In 2006, Dubai property developer Nakheel Group, developer of three palm-frond shaped islands off Dubai’s coast, sold the world’s largest Islamic bond after increasing its size by more than 40 per cent to $3.52 billion to meet demand. Nakheel will use cash from its Sukuk to fund projects in Dubai, which is leading a surge in Gulf Arab investment in construction and real-estate developments. The Sukuk has been listed on the Dubai International Financial Exchange.
DP World Sukuk
In 2007, global marine terminal operator DP World priced a $1.75 billion conventional bond and a $1.5 billion Sukuk. It is the first issuer to list both conventional and Islamic debt securities on the Dubai International Financial Exchange.
The $1.5 billion, 10-year Sukuk attracted demand globally, including from the United States. This was the first time U.S. investors had the opportunity to subscribe to a UAE corporate rated Sukuk. DP World’s Sukuk is ground breaking and innovative because it is partly convertible to shares in the event the ports group lists through an initial public offering, thus becoming the first convertible instrument in the Islamic finance market. The issue is part of a large financing package being arranged for general corporate activities, ongoing business development needs, and expansion plans, including the financing of the purchase of the British rival P&O.
East Cameron Gas Sukuk
The first and only Sukuk to have originated from the United States tapped the market in 2006. The unique feature of the East Cameron Gas Sukuk was that it was the first ever Shariah compliant gas backed securitisation and was the first-ever Islamic securitisation rated by Standard and Poor’s. The $165.7 million Sukuk originated from Houston based East Cameron Partners, whose reserves are located in the shallow waters off the shores of the State of Louisana. The Sukuk was structured as a Musharaka structure in terms of the management of the assets and then a funding agreement between the issuer and the purchaser.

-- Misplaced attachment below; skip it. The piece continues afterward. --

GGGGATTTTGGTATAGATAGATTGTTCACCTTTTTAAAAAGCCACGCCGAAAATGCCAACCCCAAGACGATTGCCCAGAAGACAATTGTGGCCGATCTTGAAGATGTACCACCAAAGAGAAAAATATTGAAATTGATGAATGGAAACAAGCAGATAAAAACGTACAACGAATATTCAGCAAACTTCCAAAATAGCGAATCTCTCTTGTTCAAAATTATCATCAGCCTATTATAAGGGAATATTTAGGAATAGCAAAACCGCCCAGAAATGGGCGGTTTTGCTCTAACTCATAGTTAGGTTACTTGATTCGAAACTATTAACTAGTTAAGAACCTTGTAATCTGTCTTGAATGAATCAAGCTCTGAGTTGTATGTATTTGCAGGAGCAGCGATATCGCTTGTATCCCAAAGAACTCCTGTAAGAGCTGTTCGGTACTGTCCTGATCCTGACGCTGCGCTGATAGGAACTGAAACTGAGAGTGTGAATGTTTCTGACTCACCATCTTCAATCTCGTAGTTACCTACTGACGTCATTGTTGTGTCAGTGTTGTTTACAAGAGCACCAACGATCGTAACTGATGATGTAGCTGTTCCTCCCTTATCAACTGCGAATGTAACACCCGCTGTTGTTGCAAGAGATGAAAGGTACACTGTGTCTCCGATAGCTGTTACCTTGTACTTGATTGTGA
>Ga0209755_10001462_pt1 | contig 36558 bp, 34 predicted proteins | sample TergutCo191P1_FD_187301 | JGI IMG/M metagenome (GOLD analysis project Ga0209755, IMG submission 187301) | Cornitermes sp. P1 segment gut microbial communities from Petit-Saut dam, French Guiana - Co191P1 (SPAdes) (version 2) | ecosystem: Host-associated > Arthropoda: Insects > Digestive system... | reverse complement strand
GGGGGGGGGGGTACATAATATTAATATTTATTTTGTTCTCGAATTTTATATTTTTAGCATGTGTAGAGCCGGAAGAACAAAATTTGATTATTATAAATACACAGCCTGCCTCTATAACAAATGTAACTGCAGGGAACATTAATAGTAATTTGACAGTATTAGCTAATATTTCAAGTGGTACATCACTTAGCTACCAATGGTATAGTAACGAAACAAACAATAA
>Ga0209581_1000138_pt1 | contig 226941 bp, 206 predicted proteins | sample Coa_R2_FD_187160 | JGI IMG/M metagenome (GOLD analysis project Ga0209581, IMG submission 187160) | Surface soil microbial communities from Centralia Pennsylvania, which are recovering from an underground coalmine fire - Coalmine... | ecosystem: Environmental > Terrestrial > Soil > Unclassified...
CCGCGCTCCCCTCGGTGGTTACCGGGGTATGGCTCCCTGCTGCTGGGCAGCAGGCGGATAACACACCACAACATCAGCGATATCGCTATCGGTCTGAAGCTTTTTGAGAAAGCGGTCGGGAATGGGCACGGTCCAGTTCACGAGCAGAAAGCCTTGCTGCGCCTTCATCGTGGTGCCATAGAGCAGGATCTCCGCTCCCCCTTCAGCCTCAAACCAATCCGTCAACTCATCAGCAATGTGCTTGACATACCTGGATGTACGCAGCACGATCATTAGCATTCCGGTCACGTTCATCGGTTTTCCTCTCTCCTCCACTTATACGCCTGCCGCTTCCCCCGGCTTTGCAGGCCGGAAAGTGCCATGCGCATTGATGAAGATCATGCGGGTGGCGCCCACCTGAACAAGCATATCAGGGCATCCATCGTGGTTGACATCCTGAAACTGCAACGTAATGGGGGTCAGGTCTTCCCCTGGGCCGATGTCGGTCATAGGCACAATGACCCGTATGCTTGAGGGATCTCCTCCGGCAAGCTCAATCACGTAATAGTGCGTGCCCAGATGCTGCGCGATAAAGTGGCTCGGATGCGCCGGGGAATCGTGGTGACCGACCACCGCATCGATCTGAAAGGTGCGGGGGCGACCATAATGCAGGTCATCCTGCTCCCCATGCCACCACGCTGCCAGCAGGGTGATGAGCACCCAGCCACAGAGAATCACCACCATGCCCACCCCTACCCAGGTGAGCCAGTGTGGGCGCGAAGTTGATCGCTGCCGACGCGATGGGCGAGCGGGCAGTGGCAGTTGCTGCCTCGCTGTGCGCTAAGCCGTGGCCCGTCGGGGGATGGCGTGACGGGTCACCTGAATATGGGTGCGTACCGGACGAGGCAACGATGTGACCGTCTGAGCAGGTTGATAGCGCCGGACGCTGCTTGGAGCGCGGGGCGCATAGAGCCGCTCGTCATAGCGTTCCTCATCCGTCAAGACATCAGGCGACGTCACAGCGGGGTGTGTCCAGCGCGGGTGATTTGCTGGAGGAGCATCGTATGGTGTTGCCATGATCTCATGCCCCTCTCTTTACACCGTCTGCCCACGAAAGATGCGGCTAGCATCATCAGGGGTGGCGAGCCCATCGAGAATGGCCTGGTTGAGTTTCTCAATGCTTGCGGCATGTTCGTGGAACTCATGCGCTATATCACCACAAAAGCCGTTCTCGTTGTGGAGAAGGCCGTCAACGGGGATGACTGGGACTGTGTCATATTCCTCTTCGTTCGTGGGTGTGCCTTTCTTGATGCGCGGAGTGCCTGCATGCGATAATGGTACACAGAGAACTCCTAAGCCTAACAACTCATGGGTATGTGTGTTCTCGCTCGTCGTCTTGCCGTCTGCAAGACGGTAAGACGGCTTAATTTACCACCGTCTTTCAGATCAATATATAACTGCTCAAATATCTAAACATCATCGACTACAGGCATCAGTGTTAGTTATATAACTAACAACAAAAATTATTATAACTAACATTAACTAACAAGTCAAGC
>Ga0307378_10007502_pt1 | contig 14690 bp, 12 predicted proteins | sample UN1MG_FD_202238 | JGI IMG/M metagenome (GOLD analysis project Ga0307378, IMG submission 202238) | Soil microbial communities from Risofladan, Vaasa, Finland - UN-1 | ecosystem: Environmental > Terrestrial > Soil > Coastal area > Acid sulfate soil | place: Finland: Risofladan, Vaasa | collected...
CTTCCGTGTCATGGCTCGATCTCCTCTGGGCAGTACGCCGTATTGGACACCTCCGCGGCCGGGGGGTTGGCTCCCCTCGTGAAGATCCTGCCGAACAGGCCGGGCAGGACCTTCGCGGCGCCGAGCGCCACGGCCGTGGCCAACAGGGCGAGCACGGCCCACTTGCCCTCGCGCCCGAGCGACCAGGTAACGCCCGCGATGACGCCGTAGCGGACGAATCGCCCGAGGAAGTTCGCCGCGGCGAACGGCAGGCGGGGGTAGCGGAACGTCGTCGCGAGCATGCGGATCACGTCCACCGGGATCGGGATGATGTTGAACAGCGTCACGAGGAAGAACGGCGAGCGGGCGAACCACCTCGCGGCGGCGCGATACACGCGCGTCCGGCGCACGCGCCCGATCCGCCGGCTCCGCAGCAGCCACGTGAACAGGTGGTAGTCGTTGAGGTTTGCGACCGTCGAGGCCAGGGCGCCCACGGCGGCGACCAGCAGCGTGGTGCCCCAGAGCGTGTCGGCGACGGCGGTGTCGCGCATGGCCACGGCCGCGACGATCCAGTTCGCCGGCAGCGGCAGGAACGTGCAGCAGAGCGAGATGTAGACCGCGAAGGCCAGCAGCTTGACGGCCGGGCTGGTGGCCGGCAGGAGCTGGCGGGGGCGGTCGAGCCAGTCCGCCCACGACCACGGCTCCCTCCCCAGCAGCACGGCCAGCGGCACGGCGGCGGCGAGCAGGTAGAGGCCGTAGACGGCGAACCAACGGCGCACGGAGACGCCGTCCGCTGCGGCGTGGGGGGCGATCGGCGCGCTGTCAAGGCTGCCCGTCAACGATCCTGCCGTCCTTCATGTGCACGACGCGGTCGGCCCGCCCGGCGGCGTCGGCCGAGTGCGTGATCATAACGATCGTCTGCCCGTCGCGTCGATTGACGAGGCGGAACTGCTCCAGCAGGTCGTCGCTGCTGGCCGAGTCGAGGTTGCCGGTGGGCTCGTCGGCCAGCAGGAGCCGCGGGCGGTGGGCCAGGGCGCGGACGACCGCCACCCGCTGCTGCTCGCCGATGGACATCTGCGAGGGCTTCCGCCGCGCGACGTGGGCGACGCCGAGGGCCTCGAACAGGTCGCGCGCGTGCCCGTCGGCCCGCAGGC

The initiatives taken by the governments of the UAE, Bahrain, Malaysia and the United Kingdom, to name a few, have acted as a catalyst for the evolution and growth of the Sukuk market and the development of Islamic Finance as a whole. The regulatory bodies within such countries have been actively introducing rules and regulations pertaining to the issuing and offering of Sukuks, which we hope in time will help provide standardisation, resulting in the maturation of the field.
From the financing structures focused mainly on plain vanilla type commodity-trading murabaha transactions to the complex structures involved in the Sukuks, Islamic finance has come a long way and Sukuks have emerged as high profile financial instruments. With top international banks, financial institutions, law firms and other financial services providers scampering for a piece of the cake in the Middle East, Islamic banking and finance has grown into a full-fledged practice area of its own. With a catalogue of successful issues worth billions of dollars reflecting the huge appetite for Sukuks, there are all signs pointing towards the long term success and growth of Sukuks.